While it may appear that addictions are solely pleasure-seeking behaviors, the roots of addiction can also be traced to a wish to suppress or avoid some kind of emotional pain. In the broadest sense, addictive or pathological gambling is gambling behavior which causes disruptions in any major area of life: psychological, physical, social or vocational. Addictive gambling is sometimes referred to as the "hidden illness," because there are no visible physical symptoms. The American Psychological Association classifies compulsive gambling as a mental health disorder of impulse control. It is a chronic and progressive disease that is both diagnosable and treatable. About 2 to 4 percent of Americans have an active gambling problem. Compulsive gambling can be categorized into two types: action gambling and escape gambling. * In action gambling, the gambler is addicted to the thrill of risk-taking as his or her substance of choice, much in the same way that a cocaine addict is hooked on cocaine. The action itself becomes the drug. Action gamblers typically engage in games with other players, since part of the adrenaline rush is in the appearance or identity as a winner. * Escape gambling occurs when the gambler seeks to blot out some discomforting feelings or emotional life crisis. The action of gambling is secondary to the numbing effect of the activity. Escape gamblers prefer more singular outlets such as slot machines, where they can avoid human contact. Men tend more towards action gambling, and women tend to become escape gamblers. It is significant to note that teens are about three times more likely to become pathological gamblers than adults. This is the reverse of the case in most addictions, where the problem among adults is statistically more prevalent than among children and teens. For this reason, early education about the dangers of gambling addiction and information on how to get help for the problem is vital for preventing the disease. Problem and pathological gamblers across age groups also use tobacco, alcohol, marijuana, cocaine, and other drugs more often than do other groups. What are the signs and symptoms of gambling addiction?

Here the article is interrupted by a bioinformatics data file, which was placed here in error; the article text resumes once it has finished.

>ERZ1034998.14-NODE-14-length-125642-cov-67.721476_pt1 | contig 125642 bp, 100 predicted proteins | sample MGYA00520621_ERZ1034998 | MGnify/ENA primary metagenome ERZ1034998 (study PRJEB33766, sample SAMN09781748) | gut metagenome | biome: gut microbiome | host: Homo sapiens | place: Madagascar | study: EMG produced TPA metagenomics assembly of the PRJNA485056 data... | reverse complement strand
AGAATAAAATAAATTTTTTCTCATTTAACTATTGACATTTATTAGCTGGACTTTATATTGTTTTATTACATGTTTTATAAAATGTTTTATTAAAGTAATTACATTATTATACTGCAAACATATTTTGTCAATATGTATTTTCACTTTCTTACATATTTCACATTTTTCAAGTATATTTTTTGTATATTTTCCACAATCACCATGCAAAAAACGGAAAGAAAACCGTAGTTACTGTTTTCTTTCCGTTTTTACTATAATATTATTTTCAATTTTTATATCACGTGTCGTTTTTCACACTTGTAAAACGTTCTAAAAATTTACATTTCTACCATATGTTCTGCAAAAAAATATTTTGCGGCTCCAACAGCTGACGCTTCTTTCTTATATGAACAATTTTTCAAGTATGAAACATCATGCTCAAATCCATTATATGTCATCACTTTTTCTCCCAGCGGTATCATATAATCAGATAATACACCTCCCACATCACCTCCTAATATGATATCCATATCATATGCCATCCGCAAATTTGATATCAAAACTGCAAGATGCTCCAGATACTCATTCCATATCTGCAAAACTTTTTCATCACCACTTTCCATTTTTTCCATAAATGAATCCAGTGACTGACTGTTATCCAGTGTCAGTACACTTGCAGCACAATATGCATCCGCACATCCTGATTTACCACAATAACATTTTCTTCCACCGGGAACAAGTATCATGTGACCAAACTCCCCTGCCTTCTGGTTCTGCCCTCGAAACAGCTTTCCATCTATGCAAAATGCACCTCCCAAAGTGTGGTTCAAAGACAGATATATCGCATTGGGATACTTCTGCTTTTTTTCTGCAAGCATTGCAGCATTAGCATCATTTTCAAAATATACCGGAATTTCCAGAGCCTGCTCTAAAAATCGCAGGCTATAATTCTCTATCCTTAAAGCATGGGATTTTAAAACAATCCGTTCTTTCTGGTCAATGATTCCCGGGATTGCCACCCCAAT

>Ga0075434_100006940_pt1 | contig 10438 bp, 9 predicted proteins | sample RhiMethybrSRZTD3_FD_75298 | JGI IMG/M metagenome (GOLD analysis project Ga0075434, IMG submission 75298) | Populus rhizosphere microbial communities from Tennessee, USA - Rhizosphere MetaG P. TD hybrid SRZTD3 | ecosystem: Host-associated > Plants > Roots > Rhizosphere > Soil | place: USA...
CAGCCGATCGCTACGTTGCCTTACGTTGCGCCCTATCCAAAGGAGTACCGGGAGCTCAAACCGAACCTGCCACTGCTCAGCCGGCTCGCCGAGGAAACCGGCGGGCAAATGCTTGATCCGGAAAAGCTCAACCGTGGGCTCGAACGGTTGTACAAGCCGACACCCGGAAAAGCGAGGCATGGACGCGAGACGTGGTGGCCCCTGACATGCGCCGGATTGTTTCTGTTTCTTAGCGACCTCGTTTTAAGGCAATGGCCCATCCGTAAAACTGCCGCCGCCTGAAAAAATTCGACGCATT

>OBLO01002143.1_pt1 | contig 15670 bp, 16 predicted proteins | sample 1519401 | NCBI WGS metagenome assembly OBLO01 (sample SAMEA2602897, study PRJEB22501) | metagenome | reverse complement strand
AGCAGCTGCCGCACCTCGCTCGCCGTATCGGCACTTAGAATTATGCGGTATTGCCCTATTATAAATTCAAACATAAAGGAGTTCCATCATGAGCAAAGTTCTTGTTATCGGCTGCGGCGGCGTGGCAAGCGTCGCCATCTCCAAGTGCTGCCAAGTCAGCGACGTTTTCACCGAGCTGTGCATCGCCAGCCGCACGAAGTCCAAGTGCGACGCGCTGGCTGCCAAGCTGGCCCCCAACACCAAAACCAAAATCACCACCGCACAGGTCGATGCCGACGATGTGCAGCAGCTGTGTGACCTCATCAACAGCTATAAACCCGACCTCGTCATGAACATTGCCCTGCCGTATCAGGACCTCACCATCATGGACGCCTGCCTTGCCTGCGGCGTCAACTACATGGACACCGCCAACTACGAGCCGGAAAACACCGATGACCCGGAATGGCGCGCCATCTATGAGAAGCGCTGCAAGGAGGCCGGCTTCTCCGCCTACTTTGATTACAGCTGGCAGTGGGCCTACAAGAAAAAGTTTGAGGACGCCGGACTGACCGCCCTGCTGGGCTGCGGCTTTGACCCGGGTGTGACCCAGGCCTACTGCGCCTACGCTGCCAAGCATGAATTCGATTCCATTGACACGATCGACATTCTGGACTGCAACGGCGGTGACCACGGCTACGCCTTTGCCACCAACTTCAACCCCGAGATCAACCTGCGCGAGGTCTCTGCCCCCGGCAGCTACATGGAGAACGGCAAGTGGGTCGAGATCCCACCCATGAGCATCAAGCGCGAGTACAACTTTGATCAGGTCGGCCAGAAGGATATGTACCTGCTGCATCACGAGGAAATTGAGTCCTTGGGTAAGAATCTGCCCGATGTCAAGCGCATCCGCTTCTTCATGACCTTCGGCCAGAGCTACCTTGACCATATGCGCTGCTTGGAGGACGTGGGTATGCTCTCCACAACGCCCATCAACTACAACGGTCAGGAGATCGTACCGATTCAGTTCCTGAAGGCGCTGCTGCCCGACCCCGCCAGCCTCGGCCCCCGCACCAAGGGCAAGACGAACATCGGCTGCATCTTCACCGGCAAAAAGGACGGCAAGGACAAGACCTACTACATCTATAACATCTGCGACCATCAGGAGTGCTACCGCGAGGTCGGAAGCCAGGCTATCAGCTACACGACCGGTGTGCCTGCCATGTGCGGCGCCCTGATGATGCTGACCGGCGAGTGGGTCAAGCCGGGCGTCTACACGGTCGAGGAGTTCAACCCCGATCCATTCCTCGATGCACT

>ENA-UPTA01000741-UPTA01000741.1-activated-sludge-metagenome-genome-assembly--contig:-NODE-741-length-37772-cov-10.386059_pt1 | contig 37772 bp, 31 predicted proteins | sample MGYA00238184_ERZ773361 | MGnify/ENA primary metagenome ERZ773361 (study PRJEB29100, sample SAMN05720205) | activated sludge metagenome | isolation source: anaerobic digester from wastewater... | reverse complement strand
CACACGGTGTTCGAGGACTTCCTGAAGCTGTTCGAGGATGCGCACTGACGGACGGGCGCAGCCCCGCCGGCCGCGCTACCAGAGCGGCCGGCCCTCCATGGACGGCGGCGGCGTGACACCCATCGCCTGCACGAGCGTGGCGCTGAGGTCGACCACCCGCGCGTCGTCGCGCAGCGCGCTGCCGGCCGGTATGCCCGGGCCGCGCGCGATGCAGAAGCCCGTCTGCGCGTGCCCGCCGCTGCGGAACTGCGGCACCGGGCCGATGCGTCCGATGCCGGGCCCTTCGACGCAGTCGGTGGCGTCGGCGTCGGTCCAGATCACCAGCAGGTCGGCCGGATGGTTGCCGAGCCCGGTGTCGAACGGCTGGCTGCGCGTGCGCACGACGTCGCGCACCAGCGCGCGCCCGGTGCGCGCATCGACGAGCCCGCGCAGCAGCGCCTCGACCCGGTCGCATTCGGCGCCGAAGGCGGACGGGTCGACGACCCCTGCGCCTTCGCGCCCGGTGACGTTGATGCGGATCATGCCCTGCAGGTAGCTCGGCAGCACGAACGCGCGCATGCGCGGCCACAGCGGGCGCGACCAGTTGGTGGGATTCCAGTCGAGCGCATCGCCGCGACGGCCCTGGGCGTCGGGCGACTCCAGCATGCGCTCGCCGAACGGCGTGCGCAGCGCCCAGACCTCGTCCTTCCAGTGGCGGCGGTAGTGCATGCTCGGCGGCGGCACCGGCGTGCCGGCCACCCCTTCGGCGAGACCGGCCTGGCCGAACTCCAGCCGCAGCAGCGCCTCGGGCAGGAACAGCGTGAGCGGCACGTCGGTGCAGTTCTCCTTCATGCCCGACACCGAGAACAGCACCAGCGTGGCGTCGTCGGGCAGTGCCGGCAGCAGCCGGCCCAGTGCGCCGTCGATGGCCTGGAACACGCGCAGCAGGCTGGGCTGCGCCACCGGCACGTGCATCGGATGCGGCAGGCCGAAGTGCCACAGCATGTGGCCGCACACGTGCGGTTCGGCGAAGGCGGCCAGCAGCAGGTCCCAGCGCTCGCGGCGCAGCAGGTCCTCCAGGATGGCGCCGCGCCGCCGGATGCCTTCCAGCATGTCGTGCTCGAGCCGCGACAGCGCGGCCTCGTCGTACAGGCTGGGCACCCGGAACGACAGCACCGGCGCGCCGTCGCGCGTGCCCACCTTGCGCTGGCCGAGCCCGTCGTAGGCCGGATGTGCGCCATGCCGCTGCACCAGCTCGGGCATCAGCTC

The American Psychological Association reports ten diagnostic criteria, for determining the extent of gambling addiction. These criteria are: * Preoccupation - Preoccupied with gambling (e.g., preoccupied with reliving past gambling experiences, handicapping or planning the next venture, or thinking of ways to get money to gamble) * Tolerance - Needs to gamble with increasing amounts of money in order to achieve the desired excitement * Withdrawal - Is restless or irritable when attempting to cut down or stop gambling * Escape - Gambles as a way of escaping from problems or relieving dysphoric mood (e.g., feelings of helplessness, guilt, anxiety or depression) * Chasing - After losing money gambling, often returns another day in order to get even ("chasing one's losses"). Chasing is a classical behavior pattern characterizing pathological gambling. * Lying - Lies to family members, therapists or others to conceal the extent of involvement with gambling * Illegal acts - Has committed illegal acts (e.g., forgery, fraud, theft or embezzlement) in order to finance gambling * Risked significant relationship - Has jeopardized or lost a significant relationship, job or educational or career opportunity because of gambling * Bailout - Has relied on others to provide money to relieve a desperate financial situation caused by gambling * Loss of control - Has made repeated unsuccessful efforts to control, cut back or stop gambling * Five or more of these signs = pathological gambler
* Three or four = problem gambler
* One or two = at risk gambler
Another way of assessing whether or not you have an addiction to gambling is to ask yourself the following twenty questions, provided by the self-help organization...